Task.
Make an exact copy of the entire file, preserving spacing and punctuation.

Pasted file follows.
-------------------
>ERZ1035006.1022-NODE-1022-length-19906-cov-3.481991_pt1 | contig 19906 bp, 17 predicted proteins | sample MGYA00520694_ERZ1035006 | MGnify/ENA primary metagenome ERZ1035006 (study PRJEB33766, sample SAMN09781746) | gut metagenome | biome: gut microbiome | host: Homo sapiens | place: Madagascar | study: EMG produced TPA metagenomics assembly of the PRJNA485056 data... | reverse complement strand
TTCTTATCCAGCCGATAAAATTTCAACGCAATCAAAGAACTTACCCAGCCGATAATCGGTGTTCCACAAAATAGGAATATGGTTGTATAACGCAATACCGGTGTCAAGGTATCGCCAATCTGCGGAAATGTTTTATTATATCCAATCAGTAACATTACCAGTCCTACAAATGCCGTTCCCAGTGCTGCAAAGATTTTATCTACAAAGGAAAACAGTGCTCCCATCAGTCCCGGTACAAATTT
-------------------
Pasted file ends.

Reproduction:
>ERZ1035006.1022-NODE-1022-length-19906-cov-3.481991_pt1 | contig 19906 bp, 17 predicted proteins | sample MGYA00520694_ERZ1035006 | MGnify/ENA primary metagenome ERZ1035006 (study PRJEB33766, sample SAMN09781746) | gut metagenome | biome: gut microbiome | host: Homo sapiens | place: Madagascar | study: EMG produced TPA metagenomics assembly of the PRJNA485056 data... | reverse complement strand
TTCTTATCCAGCCGATAAAATTTCAACGCAATCAAAGAACTTACCCAGCCGATAATCGGTGTTCCACAAAATAGGAATATGGTTGTATAACGCAATACCGGTGTCAAGGTATCGCCAATCTGCGGAAATGTTTTATTATATCCAATCAGTAACATTACCAGTCCTACAAATGCCGTTCCCAGTGCTGCAAAGATTTTATCTACAAAGGAAAACAGTGCTCCCATCAGTCCCGGTACAAATTT